Orbiter captures bear’s face on Mars

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As a NASA orbiter turned its camera toward Mars, the bear’s face appeared to stare back.

A camera on the Mars Reconnaissance Orbiter, called the High Resolution Imaging Experiment, or HiRISE, captured an image of the unusual geological feature in December.

A circular fracture pattern on the Martian surface shapes the head, while two craters resemble the eyes. V-shaped slope The texture creates the illusion of a bear’s nose.

Circular fractures may have resulted from emplacement of deposits over a buried impact crater filled with lava or mud. A nose-like feature is either a volcanic vent or a mud vent.

The University of Arizona, which developed the camera through Paul Aerospace, He shared the picture On January 25.

The photo is reminiscent of another celestial “face” seen by the NASA space probe in October 2022. The sun seemed to smile Because of black spots called coronal holes.

Last March, the Curiosity rover was discovered A rock formation resembling a flower in Mars.

The HiRISE camera has been taking images of Mars since the Mars Reconnaissance Orbiter began orbiting the red planet in 2006. The powerful camera is designed to capture detailed images of the Martian surface, including features as small as 3 feet (1 meter).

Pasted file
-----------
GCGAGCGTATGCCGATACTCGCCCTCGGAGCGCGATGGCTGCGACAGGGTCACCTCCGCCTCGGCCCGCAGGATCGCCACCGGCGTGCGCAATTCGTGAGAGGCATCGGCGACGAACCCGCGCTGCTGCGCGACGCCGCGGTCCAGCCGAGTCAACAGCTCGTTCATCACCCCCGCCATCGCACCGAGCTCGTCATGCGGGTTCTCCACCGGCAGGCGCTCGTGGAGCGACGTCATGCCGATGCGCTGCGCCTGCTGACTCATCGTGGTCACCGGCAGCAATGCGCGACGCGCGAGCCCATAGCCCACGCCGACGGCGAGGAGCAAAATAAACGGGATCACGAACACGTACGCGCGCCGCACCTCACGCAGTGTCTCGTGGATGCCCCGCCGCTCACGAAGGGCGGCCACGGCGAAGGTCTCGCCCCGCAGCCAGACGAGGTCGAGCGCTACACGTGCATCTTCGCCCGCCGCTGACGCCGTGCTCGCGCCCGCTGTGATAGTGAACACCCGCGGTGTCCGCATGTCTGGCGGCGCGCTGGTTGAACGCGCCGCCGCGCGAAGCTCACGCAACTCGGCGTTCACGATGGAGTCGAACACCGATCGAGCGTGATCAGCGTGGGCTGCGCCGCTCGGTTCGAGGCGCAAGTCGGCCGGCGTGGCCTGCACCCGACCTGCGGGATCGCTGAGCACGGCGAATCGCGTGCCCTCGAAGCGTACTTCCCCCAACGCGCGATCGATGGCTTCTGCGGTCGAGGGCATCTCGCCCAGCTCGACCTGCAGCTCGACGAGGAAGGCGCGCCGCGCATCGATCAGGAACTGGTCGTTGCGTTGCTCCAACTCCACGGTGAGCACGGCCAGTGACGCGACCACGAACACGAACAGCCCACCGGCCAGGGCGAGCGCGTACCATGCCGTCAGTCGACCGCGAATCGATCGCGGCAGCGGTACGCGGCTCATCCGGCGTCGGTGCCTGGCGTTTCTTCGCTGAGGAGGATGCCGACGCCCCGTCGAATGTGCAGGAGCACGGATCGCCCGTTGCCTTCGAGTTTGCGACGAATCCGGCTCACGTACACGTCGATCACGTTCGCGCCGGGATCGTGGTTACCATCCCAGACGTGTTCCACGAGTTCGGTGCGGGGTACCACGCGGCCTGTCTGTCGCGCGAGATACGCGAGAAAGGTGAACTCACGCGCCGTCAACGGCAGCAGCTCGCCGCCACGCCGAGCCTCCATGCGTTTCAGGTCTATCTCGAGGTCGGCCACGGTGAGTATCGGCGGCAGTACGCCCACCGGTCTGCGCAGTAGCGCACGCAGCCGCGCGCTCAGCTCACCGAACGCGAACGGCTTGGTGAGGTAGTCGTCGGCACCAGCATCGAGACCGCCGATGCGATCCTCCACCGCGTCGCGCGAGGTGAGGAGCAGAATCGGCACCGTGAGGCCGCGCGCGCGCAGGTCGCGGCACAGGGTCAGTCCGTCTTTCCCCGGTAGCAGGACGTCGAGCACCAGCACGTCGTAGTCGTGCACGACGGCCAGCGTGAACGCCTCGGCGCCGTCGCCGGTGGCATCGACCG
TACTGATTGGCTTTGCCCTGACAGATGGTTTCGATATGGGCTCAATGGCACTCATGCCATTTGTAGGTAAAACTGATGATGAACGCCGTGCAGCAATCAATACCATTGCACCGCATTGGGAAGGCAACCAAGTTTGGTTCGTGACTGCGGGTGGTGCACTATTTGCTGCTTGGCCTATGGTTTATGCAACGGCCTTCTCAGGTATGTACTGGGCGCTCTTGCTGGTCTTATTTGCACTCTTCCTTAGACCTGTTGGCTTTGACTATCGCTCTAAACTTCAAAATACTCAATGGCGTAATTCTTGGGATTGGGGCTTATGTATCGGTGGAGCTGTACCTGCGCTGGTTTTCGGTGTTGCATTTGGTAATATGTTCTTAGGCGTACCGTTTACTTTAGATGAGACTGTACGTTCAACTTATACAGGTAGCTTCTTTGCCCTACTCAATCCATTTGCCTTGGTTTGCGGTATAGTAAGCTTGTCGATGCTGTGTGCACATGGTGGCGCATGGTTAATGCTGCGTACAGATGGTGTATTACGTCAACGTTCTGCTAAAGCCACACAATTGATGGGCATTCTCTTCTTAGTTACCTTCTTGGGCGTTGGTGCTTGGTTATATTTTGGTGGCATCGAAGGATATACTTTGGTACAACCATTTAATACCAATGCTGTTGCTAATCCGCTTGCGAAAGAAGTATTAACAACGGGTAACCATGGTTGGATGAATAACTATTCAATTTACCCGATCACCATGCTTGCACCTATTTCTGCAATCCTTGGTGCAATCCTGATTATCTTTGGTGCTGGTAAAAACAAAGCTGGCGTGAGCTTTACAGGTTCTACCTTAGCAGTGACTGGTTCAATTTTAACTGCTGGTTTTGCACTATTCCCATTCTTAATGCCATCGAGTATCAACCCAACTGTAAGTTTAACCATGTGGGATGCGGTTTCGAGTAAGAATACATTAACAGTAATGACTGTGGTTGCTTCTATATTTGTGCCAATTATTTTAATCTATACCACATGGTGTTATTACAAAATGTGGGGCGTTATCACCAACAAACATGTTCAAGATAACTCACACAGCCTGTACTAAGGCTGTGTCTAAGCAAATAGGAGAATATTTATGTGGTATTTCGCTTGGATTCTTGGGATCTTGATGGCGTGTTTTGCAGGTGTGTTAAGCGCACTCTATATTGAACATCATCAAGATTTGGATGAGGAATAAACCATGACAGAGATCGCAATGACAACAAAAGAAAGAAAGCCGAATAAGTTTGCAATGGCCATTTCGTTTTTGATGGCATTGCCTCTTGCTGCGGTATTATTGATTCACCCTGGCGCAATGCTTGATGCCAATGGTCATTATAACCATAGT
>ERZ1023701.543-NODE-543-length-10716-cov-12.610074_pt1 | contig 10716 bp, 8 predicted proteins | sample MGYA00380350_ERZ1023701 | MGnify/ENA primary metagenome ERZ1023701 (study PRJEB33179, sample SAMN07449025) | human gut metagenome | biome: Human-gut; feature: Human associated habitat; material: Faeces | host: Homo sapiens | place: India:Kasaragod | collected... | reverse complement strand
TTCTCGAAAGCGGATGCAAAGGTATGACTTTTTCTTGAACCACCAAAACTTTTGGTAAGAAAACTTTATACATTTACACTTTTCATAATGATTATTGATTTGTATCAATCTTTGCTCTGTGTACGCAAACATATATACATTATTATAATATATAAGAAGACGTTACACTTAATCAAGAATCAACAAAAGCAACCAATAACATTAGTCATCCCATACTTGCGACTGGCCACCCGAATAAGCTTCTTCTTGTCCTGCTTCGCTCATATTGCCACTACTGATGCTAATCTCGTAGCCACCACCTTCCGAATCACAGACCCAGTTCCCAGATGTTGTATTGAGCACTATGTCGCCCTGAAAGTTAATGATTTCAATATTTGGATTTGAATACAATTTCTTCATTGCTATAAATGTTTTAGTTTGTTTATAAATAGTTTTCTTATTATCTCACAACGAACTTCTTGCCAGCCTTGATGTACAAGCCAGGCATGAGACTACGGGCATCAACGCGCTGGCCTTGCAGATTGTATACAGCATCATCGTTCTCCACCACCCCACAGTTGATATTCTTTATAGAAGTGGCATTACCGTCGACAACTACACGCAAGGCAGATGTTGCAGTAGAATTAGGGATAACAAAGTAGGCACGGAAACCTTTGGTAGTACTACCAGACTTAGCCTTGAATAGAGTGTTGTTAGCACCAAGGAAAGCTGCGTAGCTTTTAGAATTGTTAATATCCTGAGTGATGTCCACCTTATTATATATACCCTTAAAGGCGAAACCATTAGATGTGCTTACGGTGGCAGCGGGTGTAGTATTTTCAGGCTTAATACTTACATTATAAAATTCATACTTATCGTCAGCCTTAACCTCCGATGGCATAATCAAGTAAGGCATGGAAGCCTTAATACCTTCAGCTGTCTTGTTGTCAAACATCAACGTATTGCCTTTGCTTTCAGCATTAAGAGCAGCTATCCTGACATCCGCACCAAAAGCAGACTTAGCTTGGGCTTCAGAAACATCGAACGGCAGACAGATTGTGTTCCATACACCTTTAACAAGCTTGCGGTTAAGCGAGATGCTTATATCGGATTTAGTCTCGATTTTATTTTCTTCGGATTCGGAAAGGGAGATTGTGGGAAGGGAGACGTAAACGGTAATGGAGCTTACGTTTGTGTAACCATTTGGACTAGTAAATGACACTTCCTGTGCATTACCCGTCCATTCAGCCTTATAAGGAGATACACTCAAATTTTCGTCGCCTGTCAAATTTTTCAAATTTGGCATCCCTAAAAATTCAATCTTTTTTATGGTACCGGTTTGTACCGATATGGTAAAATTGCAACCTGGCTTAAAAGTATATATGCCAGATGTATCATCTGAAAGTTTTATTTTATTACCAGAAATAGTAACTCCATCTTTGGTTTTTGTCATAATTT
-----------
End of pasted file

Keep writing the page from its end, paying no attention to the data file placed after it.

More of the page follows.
The orbiter circles Mars every 112 minutes, flying from about 160 miles (255 kilometers) above the South Pole to 200 miles (320 kilometers) above the North Pole.

The spacecraft and its suite of instruments help NASA scientists study the Martian atmosphere, weather and climate and how they change over time. The orbiter searches for sources of water, ice and complex terrain and scouts for future landing sites for other missions.

Most recently, the orbiter returned Amazing pictures of what winter looks like on Mars.

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